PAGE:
Synthetic dataset of human trafficking victims could enable big data work without privacy compromises - Start Up Gazzete
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Synthetic dataset of human trafficking victims could enable big data work without privacy compromises


To combat human trafficking effectively, those who fight it must understand it, and these days, that means data. Unfortunately, for obvious reasons there is no convenient index of trafficked persons, although this confidential information is somewhat abundant. Microsoft and the International Organization for Migration may have found a way forward with a new synthetic database that has all the important characteristics of real traffic data, but it is completely artificial.

While each victim is unquestionably individual, the basic high-level questions, such as which countries are increasingly the source or medium of trafficking, what routes and methods are used, and where the victims end up, are a matter of statistics. The evidence for identifying trends and patterns, crucial for prevention, is locked into thousands of these individual stories that most would rather not publicize.

“Administrative data on identified human trafficking cases represents one of the main sources of data available, but such information is highly sensitive,” said IOM program coordinator Harry Cook in a press release describing the whole of data. “IOM has been delighted to work with Microsoft Research over the past two years to advance the critical challenge of sharing such data for analysis, while protecting the safety and privacy of victims.”


Historically, for things like crime databases and medical information, the strategy is to write liberally, but this “de-anonymization” method has proven ineffective against any serious attempt to reconstruct the data. With numerous leaked and public databases and computing power on tap, redacted information can be supplied quite reliably.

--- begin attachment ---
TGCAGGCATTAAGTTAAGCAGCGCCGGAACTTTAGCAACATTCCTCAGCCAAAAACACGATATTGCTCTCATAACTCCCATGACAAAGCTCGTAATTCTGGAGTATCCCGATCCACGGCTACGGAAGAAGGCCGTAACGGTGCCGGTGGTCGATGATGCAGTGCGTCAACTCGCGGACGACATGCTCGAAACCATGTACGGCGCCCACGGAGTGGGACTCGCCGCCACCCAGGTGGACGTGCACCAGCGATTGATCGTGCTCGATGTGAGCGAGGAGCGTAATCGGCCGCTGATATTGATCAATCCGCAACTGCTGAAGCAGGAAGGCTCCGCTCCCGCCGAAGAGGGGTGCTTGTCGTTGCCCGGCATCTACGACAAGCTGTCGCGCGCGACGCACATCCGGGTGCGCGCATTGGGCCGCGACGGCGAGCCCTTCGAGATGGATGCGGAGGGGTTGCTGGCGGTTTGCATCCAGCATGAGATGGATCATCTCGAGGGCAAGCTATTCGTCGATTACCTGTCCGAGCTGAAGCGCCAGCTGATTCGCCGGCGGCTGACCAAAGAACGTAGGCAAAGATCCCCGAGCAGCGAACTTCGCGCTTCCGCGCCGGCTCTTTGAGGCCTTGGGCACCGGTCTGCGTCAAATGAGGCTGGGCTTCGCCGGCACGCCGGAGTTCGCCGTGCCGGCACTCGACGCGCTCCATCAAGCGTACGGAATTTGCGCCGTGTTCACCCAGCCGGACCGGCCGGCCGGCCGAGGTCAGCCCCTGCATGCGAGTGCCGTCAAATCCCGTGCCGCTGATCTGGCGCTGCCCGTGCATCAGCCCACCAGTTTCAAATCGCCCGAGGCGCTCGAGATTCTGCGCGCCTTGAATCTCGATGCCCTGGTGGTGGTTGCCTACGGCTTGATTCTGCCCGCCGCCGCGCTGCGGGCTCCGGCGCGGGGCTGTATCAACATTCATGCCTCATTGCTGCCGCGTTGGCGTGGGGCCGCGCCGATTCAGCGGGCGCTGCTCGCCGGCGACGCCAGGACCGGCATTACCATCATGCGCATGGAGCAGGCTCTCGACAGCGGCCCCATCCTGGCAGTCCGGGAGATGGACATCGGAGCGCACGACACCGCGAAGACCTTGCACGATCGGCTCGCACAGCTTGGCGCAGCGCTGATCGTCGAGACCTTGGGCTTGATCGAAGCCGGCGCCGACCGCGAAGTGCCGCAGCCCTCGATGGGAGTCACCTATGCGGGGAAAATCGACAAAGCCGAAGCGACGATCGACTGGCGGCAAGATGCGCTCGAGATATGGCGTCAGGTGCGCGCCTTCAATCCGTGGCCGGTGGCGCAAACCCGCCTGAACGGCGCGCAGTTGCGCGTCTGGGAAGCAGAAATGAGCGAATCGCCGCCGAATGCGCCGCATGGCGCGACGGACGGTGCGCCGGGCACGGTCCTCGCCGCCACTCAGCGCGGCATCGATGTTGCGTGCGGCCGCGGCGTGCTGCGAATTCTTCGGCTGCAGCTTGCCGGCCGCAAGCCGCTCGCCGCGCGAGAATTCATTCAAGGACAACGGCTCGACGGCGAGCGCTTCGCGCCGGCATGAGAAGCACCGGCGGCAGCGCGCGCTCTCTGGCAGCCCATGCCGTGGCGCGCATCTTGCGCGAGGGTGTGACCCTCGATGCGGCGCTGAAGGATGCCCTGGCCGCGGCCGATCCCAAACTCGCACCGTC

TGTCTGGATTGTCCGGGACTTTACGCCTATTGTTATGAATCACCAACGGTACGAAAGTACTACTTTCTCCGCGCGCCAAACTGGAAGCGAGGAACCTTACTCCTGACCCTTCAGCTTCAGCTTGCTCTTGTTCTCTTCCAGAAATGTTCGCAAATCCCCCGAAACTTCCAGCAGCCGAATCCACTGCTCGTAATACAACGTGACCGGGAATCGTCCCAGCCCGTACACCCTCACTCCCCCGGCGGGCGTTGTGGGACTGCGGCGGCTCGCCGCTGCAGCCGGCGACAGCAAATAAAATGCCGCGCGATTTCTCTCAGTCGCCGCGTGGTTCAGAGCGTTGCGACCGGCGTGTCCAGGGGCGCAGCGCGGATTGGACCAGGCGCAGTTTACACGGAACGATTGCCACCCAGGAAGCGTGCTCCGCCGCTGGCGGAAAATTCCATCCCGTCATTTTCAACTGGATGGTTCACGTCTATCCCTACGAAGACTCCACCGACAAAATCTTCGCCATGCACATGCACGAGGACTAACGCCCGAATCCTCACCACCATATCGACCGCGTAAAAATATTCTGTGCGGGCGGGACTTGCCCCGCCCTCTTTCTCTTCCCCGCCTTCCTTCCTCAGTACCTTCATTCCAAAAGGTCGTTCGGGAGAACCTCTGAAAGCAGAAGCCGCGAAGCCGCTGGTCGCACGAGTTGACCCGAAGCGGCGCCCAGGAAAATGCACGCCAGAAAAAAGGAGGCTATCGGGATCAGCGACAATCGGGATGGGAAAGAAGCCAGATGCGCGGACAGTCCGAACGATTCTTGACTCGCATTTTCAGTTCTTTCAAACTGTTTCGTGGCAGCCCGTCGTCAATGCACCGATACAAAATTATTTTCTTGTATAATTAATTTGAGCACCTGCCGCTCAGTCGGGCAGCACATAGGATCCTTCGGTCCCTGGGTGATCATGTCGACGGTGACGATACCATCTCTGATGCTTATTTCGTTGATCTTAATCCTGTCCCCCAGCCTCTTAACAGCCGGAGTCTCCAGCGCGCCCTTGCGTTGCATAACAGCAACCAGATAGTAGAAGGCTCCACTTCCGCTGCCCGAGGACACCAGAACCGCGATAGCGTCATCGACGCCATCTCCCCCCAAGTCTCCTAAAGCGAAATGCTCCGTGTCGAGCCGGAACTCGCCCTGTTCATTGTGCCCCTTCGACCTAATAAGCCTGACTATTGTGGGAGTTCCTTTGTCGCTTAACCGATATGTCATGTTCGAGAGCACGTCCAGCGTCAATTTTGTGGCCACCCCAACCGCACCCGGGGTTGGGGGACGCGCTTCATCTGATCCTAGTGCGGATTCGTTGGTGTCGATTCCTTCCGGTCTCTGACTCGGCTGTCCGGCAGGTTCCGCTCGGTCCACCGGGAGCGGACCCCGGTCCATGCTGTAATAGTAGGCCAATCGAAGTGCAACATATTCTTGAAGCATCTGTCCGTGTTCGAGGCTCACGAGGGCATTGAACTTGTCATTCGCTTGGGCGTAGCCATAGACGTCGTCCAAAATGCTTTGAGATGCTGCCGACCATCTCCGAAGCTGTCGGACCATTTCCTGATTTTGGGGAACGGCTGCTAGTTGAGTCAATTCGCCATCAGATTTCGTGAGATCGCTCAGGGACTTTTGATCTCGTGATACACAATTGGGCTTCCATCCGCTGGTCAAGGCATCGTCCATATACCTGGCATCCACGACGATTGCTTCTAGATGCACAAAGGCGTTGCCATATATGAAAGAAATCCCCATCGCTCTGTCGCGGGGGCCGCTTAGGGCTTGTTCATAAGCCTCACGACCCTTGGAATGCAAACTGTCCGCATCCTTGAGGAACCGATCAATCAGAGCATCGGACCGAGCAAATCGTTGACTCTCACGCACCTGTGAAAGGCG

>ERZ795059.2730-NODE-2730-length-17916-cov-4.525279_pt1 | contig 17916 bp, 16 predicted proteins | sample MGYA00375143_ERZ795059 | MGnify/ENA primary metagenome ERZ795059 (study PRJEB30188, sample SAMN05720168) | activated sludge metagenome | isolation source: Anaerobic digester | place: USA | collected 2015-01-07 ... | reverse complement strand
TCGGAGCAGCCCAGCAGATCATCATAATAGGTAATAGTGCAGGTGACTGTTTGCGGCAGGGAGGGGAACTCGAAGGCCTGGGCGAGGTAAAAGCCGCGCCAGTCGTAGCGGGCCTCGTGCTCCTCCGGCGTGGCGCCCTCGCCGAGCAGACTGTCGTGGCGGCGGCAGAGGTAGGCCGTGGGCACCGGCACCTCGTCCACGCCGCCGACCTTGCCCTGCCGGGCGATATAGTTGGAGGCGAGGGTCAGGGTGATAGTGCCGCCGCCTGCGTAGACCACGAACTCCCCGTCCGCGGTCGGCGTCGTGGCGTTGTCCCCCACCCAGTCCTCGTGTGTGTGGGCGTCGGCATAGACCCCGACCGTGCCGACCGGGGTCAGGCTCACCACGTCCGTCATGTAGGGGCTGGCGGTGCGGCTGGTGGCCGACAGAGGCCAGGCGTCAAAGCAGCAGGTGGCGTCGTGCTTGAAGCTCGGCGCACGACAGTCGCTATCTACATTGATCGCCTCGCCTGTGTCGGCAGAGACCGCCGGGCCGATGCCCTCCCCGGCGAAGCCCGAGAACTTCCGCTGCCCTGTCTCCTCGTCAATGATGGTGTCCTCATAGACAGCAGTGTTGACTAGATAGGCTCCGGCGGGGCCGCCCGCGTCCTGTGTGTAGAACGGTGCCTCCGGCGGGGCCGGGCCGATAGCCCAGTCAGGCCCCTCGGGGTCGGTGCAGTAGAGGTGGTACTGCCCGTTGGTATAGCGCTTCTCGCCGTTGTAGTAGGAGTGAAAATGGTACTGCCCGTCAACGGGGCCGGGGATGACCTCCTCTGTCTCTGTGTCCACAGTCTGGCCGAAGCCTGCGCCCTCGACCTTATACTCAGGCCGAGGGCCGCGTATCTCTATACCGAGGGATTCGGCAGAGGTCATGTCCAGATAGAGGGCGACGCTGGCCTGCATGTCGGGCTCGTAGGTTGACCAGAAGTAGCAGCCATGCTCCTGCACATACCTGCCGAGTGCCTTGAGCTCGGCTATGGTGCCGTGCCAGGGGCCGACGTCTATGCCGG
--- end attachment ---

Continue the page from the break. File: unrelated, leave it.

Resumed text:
The option adopted by Microsoft Research is to use the original data as the basis for a synthetic data set that preserves all the important statistical relationships from the source, but none of the identifiable information. And it’s not just about turning “Jane Doe” into “Janet Doeman” and her hometown from Cleveland to Queens. Instead, groups of no fewer than 10 people with similar or overlapping data are merged to create a set of attributes that represent them statistically accurately, but cannot be used to identify them individually.

Naturally this does not have the granularity of the original data, but unlike font sensitive this data can actually be used. It is not necessarily for some working group to analyze and say “okay, the next smuggling operation will be based on …” but rather this data, based on first hand evidence, can be pointed out as a factual record to address this to level of politics and diplomacy. Where before one may have had to say more generally that Country X or Government Z were negligent or complicit in these matters, having hard data to back that up allows you to say that “36 percent of sex trafficking victims go through its jurisdiction. “

Author avatar
Joshua Smith

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